OHIO — College-bound students can expect additional changes to the federal student aid application, also known as the FAFSA, later this year. 

What You Need To Know

  • The application now has just over 30 questions to make it easier on families 

  • Legislation for the changes passed in 2020, but the impact on families could result in loss of aid for some

  • The federal government has indicated the new FAFSA application process will open in December, which is later than normal

Jefferson Blackburn-Smith, executive vice president for strategic initiatives at Otterbein University, said while some questions have been eliminated, "it does shift some of that work then to universities to go back. We still in Ohio, for example, need to verify that a male student has registered for secret service in order to be eligible for the Ohio need-based aid.”

While the scaling back is supposed to make things easier for families, there is concern that students with siblings or families with a farm or small business could lose out on potential assistance.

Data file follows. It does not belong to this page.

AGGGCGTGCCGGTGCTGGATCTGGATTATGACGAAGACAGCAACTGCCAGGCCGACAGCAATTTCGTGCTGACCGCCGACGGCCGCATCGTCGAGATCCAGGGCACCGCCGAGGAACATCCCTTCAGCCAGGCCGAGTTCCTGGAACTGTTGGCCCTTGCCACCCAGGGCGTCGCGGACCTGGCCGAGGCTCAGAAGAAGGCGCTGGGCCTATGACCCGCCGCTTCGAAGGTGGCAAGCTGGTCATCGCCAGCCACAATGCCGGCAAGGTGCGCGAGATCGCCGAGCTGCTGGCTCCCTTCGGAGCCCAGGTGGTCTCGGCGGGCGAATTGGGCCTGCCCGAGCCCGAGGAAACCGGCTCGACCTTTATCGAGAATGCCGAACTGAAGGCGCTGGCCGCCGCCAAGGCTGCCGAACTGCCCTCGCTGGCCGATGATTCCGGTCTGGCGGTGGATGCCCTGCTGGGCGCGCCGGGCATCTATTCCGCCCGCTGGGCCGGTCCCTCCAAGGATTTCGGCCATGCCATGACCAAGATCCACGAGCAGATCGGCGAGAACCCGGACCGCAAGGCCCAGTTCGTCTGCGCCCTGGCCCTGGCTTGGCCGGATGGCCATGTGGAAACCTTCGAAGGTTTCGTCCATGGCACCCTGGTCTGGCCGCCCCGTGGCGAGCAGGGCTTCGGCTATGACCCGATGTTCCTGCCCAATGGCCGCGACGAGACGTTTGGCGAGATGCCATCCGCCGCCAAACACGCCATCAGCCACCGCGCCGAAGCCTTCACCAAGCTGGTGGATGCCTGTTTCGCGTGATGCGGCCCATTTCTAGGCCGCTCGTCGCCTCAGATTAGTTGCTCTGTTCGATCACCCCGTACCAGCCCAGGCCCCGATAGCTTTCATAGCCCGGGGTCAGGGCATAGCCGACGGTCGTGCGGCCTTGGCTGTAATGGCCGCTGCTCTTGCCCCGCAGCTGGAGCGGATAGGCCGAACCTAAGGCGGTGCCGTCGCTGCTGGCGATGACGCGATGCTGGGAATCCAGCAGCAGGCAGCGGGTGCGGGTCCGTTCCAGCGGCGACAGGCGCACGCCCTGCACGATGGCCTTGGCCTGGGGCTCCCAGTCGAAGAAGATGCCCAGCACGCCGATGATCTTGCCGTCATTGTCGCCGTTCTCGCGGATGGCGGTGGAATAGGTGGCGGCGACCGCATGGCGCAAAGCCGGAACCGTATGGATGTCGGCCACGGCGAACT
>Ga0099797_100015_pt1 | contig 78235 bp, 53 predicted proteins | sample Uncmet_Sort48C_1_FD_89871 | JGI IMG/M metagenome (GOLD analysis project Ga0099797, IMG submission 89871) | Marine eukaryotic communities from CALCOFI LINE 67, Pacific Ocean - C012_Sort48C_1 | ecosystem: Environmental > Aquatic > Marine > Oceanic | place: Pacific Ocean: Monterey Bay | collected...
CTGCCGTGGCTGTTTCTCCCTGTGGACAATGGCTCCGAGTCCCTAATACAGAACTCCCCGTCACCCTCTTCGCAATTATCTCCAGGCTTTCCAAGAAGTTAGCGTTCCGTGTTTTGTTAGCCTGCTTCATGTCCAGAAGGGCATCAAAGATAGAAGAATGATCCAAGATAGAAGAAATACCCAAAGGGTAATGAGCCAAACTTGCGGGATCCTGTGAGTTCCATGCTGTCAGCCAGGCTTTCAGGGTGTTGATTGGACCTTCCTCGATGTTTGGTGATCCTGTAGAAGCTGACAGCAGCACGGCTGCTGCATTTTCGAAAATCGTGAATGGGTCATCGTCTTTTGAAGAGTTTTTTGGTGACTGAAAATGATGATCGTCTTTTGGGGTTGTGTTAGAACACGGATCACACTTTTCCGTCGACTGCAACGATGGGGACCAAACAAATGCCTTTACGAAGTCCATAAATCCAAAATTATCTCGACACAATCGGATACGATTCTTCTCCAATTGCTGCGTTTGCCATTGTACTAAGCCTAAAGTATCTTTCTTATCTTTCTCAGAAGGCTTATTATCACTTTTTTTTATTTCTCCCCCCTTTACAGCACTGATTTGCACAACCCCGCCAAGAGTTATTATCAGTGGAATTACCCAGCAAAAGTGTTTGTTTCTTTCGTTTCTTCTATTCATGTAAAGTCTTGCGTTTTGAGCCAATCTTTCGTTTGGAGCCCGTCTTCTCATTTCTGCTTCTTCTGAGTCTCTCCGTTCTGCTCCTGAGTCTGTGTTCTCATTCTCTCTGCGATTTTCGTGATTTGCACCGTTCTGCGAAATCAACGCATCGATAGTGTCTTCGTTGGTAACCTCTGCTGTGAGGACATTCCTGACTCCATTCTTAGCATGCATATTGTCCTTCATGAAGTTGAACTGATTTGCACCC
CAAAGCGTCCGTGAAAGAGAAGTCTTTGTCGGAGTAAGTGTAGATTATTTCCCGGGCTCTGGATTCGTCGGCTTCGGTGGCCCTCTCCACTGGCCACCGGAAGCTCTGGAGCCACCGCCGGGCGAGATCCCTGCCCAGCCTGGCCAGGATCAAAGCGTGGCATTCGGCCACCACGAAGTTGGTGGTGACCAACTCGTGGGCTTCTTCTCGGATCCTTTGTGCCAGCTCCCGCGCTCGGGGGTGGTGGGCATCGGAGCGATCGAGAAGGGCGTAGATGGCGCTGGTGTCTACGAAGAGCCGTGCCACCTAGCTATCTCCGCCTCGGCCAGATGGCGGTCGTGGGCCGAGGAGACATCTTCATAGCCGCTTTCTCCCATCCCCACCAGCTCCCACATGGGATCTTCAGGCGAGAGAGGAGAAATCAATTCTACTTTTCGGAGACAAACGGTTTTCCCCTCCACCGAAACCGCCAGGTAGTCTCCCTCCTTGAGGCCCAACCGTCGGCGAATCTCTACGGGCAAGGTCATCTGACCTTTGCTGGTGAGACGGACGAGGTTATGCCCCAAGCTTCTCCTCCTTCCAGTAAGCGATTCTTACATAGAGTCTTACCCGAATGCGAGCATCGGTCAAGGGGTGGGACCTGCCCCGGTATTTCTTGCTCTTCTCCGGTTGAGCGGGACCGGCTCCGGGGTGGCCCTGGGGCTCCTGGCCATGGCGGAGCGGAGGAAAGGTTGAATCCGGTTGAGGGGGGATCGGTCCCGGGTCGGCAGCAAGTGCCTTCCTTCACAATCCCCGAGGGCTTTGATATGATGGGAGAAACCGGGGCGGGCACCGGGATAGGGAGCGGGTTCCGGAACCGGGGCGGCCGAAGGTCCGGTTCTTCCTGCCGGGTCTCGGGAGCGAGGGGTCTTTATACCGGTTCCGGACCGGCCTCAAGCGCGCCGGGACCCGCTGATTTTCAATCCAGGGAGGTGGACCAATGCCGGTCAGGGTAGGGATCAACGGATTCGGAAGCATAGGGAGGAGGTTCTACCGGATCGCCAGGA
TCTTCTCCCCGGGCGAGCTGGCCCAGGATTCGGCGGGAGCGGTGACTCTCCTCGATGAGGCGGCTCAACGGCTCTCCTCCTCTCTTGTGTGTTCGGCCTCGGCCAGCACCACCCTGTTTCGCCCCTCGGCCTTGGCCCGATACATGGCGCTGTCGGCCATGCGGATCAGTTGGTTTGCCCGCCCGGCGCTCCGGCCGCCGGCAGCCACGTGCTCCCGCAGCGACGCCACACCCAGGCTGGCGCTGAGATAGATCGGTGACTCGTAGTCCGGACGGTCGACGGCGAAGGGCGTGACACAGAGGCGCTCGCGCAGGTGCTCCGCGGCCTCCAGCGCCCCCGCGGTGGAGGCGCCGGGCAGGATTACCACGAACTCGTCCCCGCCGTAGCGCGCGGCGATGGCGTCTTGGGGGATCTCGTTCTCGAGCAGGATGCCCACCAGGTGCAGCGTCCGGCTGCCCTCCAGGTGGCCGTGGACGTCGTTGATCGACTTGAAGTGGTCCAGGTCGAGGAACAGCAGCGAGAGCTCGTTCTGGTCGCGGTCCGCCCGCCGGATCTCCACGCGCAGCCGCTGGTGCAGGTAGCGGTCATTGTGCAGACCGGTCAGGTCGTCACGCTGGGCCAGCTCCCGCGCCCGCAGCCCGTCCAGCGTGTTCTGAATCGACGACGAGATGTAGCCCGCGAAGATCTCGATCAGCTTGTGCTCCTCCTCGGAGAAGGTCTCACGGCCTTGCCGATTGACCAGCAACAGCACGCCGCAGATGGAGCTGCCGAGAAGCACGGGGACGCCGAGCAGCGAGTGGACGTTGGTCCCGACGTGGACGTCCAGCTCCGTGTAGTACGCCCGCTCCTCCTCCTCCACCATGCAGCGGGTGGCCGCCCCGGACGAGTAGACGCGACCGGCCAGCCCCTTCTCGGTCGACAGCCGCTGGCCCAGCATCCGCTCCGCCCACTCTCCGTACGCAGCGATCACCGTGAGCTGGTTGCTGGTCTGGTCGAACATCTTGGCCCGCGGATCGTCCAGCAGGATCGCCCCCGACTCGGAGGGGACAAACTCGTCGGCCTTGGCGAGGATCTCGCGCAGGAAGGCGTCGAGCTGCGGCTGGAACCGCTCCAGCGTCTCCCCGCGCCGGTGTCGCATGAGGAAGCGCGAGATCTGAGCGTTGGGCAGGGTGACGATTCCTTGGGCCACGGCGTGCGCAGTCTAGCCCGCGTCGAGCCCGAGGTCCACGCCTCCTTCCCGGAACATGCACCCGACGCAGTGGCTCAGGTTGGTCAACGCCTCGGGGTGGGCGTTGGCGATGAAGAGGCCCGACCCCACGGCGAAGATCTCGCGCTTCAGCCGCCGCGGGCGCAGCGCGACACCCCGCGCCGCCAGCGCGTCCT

“At Otterbein University, we've done some crosswalk between the new student aid indicator score and the older, expected family contribution score, that we're actually seeing significantly more students may be eligible for federal and state need-based aid," said Blackburn-Smith.

That being said, Blackburn-Smith believes students overall can expect the changes to be positive.

“We will be very careful about changing aids we award based on a new metric that we have no history with," Blackburn-Smith said. "So we will examine very carefully all the pieces involved in it.” 

According to the federal government, the rollout of the FAFSA application with the new changes will be available in December.

“You're not using your 2023 taxes. You're using the already completed 2022 taxes to complete the form. So, as soon as it's available, families won't need to wait on anything else," Blackburn-Smith said.